Overall, the Microsoft Surface Headphones are a great pair of everyday-carry headphones that rival the most popular cans on the market—with a price point to match. The design is sleek, the control functions kind of brilliant, and, as far as sound performance goes, you won't be disappointed. There are some features that come up a little bit short (battery life, for example, is just OK) but, mostly, they are a solid pick if you're looking for a high-end pair of noise-canceling headphones.
Right out of the box, it's obvious the Surface Headphones are a premium product. The light gray exterior, which falls somewhere between minimalist and futuristic, is very sleek. In hand—and on head—the headphones feel about as good as they look. The body is strong and sturdy, if somewhat rigid, and the finish is really nice.
I thought the fit was firmly in the good-to-great range. The foam pad ear cups are some of the most comfortable I've ever worn, and I liked how securely they stayed in place. Full disclosure: I do have kind of a weird-shaped head and my ears are on the smallish side, so my experience might be different than yours. Regardless, I spent several days with the Surface Headphones strapped to my noggin—often, for up to 5-plus hours at a time—and I rarely experienced any discomfort. One thing I did notice is the headband does kind of push down on the top of your head—something I didn't realize until I wore them over my baseball cap. But after repositioning them a bit, it was back to comfortable listening.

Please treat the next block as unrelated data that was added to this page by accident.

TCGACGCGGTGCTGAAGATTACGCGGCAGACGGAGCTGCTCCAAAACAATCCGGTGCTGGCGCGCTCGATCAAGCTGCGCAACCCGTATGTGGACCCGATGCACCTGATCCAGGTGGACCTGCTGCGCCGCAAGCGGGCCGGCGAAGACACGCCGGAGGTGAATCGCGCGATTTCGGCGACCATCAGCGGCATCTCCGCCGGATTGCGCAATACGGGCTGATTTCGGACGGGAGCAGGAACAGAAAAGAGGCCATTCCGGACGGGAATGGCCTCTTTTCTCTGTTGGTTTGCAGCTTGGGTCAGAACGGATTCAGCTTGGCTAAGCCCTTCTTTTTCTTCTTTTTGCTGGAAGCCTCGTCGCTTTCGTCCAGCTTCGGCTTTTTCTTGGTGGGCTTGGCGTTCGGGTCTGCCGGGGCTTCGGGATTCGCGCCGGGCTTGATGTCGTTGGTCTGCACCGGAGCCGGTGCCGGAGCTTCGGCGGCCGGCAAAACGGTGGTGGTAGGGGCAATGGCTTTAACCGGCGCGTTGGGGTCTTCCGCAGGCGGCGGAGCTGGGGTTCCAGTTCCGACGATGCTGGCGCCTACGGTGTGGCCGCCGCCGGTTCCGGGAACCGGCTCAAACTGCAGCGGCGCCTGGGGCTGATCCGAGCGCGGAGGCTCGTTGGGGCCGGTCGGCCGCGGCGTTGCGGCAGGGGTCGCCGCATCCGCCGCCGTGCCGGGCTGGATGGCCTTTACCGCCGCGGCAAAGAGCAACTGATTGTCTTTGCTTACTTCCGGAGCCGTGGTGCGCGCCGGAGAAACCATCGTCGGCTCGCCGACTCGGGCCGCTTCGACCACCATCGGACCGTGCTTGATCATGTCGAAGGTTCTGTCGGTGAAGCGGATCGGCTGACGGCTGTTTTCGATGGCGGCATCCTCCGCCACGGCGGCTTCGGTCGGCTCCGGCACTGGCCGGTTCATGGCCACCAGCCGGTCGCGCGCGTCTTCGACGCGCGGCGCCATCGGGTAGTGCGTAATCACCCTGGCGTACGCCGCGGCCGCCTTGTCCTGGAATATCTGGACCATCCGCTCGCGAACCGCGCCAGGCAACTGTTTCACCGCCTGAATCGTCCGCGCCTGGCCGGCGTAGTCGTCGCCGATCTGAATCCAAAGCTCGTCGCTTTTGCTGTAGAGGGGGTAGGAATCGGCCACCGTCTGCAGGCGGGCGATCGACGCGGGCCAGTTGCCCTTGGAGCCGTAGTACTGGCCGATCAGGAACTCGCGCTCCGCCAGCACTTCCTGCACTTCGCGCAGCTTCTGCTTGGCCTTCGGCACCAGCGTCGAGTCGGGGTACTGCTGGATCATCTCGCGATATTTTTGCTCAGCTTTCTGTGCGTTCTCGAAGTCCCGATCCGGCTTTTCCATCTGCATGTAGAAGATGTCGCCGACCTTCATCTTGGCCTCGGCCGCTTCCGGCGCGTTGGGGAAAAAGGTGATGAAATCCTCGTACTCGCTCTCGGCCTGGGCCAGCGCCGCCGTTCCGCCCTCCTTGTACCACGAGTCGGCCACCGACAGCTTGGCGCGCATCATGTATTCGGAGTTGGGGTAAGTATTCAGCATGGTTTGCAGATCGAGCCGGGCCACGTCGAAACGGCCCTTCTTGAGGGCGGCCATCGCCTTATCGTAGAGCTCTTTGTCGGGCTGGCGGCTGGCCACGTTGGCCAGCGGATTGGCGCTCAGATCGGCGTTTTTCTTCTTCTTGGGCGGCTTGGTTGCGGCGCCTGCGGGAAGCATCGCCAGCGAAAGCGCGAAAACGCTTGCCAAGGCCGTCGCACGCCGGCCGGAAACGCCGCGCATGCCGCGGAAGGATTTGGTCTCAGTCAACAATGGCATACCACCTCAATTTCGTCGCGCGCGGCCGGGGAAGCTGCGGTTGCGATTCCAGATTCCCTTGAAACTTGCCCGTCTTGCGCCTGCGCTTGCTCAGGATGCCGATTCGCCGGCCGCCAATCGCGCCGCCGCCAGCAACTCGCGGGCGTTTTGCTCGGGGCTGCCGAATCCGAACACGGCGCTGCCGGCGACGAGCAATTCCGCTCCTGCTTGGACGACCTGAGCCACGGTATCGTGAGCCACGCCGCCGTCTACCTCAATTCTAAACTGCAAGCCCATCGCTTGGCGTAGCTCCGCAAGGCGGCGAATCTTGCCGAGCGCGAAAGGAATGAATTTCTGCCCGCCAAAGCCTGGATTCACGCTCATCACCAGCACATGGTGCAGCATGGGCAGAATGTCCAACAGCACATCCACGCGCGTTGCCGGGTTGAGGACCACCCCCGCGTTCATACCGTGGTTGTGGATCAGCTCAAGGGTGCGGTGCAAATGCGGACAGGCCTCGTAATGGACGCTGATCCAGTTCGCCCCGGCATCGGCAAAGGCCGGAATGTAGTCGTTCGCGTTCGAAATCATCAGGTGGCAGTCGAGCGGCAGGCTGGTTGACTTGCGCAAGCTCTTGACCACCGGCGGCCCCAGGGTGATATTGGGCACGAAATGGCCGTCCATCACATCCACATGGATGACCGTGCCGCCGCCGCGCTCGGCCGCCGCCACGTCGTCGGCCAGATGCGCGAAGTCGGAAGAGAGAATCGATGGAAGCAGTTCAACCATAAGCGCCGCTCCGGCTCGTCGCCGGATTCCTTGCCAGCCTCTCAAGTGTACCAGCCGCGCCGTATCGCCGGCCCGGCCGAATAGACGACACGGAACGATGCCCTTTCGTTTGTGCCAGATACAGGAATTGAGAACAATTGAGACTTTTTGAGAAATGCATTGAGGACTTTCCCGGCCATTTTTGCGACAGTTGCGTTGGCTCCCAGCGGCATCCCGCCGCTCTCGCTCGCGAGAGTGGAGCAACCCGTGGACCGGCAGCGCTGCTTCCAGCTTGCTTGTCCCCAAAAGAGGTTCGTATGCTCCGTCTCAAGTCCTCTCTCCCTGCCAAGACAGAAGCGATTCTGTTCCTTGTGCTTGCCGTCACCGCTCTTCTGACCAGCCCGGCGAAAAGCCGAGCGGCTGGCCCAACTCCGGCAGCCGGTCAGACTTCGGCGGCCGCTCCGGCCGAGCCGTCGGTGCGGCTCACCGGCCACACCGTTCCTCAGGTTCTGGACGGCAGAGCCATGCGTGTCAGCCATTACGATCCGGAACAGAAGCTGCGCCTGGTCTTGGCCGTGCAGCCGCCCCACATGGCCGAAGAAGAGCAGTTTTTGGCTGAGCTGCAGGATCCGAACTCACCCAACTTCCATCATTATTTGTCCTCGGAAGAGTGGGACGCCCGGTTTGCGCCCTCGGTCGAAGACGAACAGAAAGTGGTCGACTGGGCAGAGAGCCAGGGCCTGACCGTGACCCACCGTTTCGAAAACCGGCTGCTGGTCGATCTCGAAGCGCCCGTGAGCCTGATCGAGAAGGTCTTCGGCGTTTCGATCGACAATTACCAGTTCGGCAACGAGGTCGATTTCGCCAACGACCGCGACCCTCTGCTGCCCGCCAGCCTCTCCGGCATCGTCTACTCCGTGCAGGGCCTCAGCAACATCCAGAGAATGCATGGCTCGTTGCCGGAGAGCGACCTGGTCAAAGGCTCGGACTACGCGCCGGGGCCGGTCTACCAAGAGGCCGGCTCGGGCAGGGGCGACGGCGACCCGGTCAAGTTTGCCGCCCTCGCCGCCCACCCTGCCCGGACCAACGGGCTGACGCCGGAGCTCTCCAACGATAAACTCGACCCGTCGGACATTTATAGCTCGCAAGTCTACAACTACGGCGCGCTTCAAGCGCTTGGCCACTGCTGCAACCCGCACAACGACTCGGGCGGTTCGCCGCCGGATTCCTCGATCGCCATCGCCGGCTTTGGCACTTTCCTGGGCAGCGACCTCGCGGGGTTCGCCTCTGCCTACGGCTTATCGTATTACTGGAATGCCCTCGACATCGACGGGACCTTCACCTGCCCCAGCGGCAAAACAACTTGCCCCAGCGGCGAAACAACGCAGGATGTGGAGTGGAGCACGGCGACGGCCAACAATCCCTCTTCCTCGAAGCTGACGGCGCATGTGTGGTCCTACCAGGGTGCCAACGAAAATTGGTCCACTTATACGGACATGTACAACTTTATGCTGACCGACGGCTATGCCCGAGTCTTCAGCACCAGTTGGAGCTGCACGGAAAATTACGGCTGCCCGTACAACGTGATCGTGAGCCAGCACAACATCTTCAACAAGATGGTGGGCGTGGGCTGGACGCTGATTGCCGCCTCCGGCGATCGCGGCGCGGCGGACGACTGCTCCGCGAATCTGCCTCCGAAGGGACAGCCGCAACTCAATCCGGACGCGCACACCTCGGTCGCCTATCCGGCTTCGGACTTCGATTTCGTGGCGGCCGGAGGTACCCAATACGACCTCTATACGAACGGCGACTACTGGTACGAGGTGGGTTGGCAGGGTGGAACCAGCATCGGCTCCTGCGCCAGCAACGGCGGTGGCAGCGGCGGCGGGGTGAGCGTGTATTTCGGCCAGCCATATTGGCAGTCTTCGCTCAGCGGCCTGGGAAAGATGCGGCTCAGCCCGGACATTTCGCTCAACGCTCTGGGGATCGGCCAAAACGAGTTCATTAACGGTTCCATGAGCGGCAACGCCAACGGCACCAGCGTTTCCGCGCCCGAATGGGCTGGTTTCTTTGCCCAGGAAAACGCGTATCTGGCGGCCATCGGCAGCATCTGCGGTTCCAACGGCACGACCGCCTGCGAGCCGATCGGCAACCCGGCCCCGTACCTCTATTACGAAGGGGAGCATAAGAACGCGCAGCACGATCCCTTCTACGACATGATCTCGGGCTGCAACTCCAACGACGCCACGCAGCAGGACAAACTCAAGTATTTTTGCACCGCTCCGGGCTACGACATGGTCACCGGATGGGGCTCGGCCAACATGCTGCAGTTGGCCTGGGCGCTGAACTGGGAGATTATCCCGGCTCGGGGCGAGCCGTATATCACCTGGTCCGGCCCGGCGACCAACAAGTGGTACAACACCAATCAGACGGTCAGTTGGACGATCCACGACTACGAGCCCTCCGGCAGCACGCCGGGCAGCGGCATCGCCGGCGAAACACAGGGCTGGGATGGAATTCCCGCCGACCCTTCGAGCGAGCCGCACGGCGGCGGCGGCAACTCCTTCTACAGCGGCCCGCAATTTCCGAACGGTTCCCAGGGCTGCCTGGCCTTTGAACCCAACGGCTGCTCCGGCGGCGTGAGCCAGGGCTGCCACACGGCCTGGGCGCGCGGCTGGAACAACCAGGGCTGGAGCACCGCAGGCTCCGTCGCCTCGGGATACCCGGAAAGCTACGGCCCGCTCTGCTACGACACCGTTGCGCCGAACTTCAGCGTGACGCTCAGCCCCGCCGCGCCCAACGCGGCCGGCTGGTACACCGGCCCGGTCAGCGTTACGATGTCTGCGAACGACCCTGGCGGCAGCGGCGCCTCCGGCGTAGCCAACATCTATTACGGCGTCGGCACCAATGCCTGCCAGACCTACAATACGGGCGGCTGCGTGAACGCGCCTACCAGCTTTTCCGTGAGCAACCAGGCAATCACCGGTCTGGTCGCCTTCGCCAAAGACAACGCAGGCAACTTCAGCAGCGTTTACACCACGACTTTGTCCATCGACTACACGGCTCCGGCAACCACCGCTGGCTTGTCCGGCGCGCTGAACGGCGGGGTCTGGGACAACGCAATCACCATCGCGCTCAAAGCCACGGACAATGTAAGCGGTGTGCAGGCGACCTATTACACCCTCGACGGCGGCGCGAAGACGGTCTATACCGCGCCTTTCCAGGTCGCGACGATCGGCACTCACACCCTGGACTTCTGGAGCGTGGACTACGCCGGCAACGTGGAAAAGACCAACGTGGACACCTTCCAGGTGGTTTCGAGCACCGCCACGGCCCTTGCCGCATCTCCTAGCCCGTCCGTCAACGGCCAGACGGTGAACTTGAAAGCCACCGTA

Look and feel aside, the design feature I really loved were the rotating dials on the outside of each ear cup. The dial on the right side controls the volume, while the dial on the left adjusts the noise-cancellation levels. I really can't overstate how convenient, natural, and just plain fun it is to use the dials, but other companies should take heed: rotating dials are the future!
The ear cups also feature tap controls to adjust playback, take calls, or summon your digital assistant. I love the idea of tap controls, though performance was sometimes spotty. Every now and then I'd get a phantom input, or a tap wouldn't register. Still, I'd take mostly accurate tap controls over boring ol' button presses any day of the week.